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No, we probably don’t have the dough necessary for the Voisin, but who cares? Lust is free!

There are six big auctions going on during the Monterey Car Week Aug. 15-21, and they all have websites listing all the cars they’re selling. So all you have to do is go to the websites and pick your favorites. What did we find attractive? Read on and see.

RM Sotheby’s, Aug. 19-20, Portola Hotel and Spa

Lot 227: 1935 Avions Voisin C28 Aerosport

Unless you’re Peter Mullin or Ken Gross, you, like us, maybe hadn’t known about Voisin until it won Best of Show at Pebble in 2011. This is not that exact car, but it is a product of Freres Voisin, the eclectic airplane and automobile manufacturer with unique tastes and rods holding the fenders in place. Voisins are all things of beauty (except maybe that Biscuter, but even that is kind of cute), and this one is a giant among them all. The frame is original and many parts are original Voisin parts, but the ravages of time and WWII took their toll on the original body. For a while it had a Hispano-Suiza body on it. The current owner began a restoration in 2006 that took eight years, finishing the body in “elegant silver metallic.” The result, just looking at the pictures, is superb automobilia.

Runners-up from RM: 1956 Ferrari 250 GT Berlinetta (Lot 232), 1939 Alfa Romeo 8C 2900B (Lot 234), 1962 Ferrari 268 SP by Fantuzzi (Lot 240)

Lamborghini 400 GT 2+2

It’s Lambo lust over at Gooding & Co.

Gooding & Co., Aug. 20-21, Pebble Beach Equestrian Center

Lot 002: 1968 Lamborghini 400 GT 2+2

Gooding lists 160 lots at this year’s Pebble Beach auctions, from a perfectly splendid Ferrari 250 GT LWB California Spyder that could go for $20 million to a 1933 Alfa Romeo 8C 2300 Monza that could fetch $15 million. So why were we drawn to this well-used, well-driven, unrestored “barn find” Lamborghini? Who can explain love (or lust, anyway)? The Jaeger odometer on the dash reads 79,195 miles, and the “Pirelli” lettering has all been curbed off the front tires. But it has the original black California plates and even the original “Estes-Zipper Motors” license plate frame. It is calling to us. The estimate is between $300,000 and $400,000, but we optimistically note that it is being offered “without reserve,” so you never know.

Runners-up: 1958 Porsche 550A Spyder (Lot 042), 1961 Maserati 5000 GT Coupe (Lot 048), 1956 Lincoln MkII (Lot 037)

Russo and Steele, Aug. 18-20, Fisherman’s Wharf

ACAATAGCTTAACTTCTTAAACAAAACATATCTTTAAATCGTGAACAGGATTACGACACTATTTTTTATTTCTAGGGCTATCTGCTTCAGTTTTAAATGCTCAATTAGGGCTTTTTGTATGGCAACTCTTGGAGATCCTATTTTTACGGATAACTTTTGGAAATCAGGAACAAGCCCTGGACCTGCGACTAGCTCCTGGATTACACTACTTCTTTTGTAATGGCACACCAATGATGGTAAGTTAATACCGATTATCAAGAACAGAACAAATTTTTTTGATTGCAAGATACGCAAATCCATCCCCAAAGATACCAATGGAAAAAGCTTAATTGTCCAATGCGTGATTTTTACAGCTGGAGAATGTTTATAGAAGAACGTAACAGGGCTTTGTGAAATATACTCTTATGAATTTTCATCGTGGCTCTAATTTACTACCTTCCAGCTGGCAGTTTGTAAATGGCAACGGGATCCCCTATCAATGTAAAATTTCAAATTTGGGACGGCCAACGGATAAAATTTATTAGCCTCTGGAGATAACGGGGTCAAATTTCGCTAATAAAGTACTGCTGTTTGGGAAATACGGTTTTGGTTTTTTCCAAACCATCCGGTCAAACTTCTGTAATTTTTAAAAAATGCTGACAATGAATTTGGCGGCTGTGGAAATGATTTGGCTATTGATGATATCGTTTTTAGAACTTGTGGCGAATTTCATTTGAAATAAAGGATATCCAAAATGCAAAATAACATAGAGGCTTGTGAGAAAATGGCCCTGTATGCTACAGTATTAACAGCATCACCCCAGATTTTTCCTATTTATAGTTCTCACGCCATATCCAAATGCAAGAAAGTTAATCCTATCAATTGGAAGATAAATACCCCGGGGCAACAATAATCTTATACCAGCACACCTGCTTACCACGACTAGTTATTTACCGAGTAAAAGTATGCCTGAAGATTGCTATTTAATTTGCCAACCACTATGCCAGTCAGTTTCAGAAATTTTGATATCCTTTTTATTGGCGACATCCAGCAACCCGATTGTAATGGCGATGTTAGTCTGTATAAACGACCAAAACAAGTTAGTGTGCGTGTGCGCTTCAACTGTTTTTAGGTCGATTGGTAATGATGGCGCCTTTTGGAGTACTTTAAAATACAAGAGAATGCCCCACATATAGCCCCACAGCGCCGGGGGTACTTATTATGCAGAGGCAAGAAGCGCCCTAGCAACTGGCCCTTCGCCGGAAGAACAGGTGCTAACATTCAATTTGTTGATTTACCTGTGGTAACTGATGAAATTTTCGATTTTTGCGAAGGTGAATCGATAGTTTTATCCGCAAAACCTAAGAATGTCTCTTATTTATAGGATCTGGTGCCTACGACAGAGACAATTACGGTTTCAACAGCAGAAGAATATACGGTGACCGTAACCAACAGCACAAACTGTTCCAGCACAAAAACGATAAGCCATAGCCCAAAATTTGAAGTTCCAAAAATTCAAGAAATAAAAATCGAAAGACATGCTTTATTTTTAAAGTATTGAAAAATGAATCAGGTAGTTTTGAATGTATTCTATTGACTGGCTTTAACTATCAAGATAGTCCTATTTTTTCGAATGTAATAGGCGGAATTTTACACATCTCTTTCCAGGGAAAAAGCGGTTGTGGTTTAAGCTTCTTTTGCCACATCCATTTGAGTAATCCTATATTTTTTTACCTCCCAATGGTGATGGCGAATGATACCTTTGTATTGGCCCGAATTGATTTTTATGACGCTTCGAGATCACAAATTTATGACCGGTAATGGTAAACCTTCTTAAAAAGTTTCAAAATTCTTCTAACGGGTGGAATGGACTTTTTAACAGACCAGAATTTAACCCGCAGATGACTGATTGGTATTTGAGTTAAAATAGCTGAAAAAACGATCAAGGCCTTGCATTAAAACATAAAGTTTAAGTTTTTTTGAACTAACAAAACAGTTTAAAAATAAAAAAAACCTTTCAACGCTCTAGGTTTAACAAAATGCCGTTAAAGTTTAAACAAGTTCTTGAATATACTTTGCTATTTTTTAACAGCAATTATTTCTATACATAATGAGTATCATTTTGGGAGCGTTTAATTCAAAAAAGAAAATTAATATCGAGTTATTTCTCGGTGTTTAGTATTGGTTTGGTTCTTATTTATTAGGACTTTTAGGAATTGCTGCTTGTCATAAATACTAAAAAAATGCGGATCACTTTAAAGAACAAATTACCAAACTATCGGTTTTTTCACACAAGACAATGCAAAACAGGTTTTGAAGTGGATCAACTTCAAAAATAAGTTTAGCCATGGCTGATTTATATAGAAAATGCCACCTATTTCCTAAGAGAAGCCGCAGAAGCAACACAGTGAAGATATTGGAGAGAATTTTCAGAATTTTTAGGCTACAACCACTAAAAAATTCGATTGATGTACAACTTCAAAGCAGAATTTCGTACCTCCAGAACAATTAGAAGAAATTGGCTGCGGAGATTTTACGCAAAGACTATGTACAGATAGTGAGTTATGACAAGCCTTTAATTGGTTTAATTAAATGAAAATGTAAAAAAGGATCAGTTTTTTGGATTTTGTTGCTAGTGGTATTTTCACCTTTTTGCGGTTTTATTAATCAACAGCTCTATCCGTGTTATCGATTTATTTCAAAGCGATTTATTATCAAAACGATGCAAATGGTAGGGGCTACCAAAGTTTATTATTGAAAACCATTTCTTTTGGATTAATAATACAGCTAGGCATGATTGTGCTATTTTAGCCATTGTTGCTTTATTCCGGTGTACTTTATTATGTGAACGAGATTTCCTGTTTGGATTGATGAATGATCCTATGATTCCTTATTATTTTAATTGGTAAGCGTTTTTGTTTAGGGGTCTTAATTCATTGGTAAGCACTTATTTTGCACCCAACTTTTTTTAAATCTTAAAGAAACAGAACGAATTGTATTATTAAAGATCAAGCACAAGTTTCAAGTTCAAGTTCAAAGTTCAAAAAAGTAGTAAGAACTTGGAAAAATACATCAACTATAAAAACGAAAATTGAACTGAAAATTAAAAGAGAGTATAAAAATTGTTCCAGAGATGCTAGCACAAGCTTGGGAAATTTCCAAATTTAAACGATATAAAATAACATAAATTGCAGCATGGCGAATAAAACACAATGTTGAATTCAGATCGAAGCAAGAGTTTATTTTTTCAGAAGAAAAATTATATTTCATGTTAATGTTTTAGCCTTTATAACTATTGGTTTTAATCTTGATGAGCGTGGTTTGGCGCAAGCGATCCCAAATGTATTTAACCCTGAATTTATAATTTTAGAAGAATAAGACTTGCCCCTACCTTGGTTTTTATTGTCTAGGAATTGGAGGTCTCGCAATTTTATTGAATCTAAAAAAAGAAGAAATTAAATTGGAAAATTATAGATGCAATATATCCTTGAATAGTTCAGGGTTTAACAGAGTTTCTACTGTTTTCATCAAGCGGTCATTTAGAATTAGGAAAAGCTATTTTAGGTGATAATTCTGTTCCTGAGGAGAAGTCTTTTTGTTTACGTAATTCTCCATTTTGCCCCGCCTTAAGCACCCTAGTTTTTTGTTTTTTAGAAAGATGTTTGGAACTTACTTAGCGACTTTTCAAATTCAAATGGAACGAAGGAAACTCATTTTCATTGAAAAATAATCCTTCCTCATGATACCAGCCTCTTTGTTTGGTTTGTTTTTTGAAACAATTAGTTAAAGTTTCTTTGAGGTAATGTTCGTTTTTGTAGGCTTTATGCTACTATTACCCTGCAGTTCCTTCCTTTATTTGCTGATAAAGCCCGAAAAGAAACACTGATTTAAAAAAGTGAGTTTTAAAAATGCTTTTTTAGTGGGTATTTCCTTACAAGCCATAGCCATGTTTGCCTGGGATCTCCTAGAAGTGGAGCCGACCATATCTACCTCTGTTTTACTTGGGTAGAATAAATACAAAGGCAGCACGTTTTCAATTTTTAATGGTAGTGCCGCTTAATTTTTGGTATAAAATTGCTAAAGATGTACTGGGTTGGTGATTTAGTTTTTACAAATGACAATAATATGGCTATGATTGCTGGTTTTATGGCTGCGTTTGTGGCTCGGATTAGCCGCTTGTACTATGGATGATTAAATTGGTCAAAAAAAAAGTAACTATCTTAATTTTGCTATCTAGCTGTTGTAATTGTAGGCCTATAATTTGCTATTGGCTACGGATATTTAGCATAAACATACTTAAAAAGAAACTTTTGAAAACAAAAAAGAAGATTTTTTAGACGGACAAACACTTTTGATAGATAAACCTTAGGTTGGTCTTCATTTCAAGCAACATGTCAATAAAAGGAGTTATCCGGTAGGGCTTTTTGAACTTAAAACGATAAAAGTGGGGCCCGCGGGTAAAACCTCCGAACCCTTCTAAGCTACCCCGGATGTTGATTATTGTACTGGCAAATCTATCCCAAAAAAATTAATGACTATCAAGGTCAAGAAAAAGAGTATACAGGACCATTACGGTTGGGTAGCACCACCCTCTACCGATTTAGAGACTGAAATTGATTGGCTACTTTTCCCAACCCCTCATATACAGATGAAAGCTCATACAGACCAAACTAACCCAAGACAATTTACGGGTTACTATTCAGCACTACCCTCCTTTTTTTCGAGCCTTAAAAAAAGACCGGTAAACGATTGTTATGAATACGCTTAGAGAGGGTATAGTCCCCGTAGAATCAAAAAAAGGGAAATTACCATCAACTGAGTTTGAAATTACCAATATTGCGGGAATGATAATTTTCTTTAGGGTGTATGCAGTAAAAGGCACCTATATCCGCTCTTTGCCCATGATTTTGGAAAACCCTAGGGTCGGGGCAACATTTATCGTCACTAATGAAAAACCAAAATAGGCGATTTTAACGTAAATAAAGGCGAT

Lot 7056: 1984 Toyota Century 

If what we’ve been saying is right, and the Japanese collector car market is going to take off, this would be an excellent place to start your collection. And if we’re wrong, this would still be an excellent place to start. The Century is so exclusive that it’s not even made in a regular old Toyota factory — it’s made by a special division of Toyota called “Kanto Auto Works.” Heads of state, emperors, owners of large numbers of bowling alleys, all were driven around in one of these, preferably with doilies on the headrests and fancy aftermarket cupholders. The Century is so tailored to traditionalists that it wasn’t changed significantly in 30 years. This 1984 right-hand-drive model was brought into the U.S. by a U.S. serviceman stationed in Japan: “I instantly knew this is what I wanted to take home,” he said. It is also what we’d like to take home.

Runners-up: 1996 Porsche Turbo (Lot 7037), 2008 Porsche GT3 RS (Lot 7116), 1995 Land Rover Defender 90 (Lot 7062)

2014 McLaren P1

The 2014 McLaren P1 is the best-driving car ever made, they say.

Mecum Monterey, Aug. 18-20, Hyatt Regency Monterey Hotel and Spa – Del Monte Golf Course

Lot S81: 2014 McLaren P1

Is it wrong to want to buy a 2-year-old car at an auction? If it’s wrong, we don’t want to be right. It calls out to us from the computer screen, despite its questionable and possibly tasteless green goblin paint job with matching tasteless green wheels. You can paint cars, can’t you? This is supposed to be the best driving car in history, says everybody. It was a tossup between this and a 2015 Porsche 918 … and a 2014 Ferrari LaFerrari… and the 2016 Aston Martin Vulcan, none of which were tastefully painted. It’s the realm of the supercar, and that realm resides in the medulla oblongatas of crazy nouveau riche charlatans who made their fortunes last week selling ridiculous products on infomercials. We don’t care, these cars look cool, like high-gloss, phosphorescent plastic tool grips in the 99 cent bin at Harbor Freight Tools. We want them. We want them all.

Runners-up: 1976 Lamborghini Silhouette prototype (Lot S92), 1976 Ford Bronco (Lot T113), 1929 BMW R62 (Lot F162)

1960 Scarab GP car

1960 Scarab GP car

Rick Cole Auctions, Aug. 18-21, Marriott Hotel, Monterey near Fisherman’s Wharf

Lot 15: 1960 Scarab Grand Prix car

Wouldn’t it be cool to have this? All-American boy Lance Reventlow was taking on all comers in all forms of racing, it seemed, back in this era. This car, serial No. RA1-GP2, was driven by Chuck Daigh, who rebuilt and dyno-tuned the engine. Though the team never realized the success they felt they could have, it was a noble effort. Plus, the car looks pretty svelte.

Runner-up: 1950 Ferrari 166 Inter Barchetta (Lot 26)

1984 Peugeot 205 Turbo 16

These looked like fun when we saw them in Europe.

Bonhams, Aug. 19, Quail Lodge Auction 

Lot 30: 1984 Peugeot 205 Turbo 16

“How can you waste your Bonhams wish on this, this, pedestrian everyman’s car?” you squeal. Well, look, if we already have all of the above, we’d need something to just scoot around town under cover of anonymity, wouldn’t we? And what better way to scoot than in a Peugeot 205 Turbo 16, the VW GTI of France? But this is no pedestrian trawler, it is a Group B race car, one of the Killer Bs! Bonhams expects it to go for between $200,000 and $300,000.

Runners-up: 1964 Cheetah (Lot 26), 1931 Bugatti Type 51 (Lot 36), 1935 Mercedes 500K (Lot 57)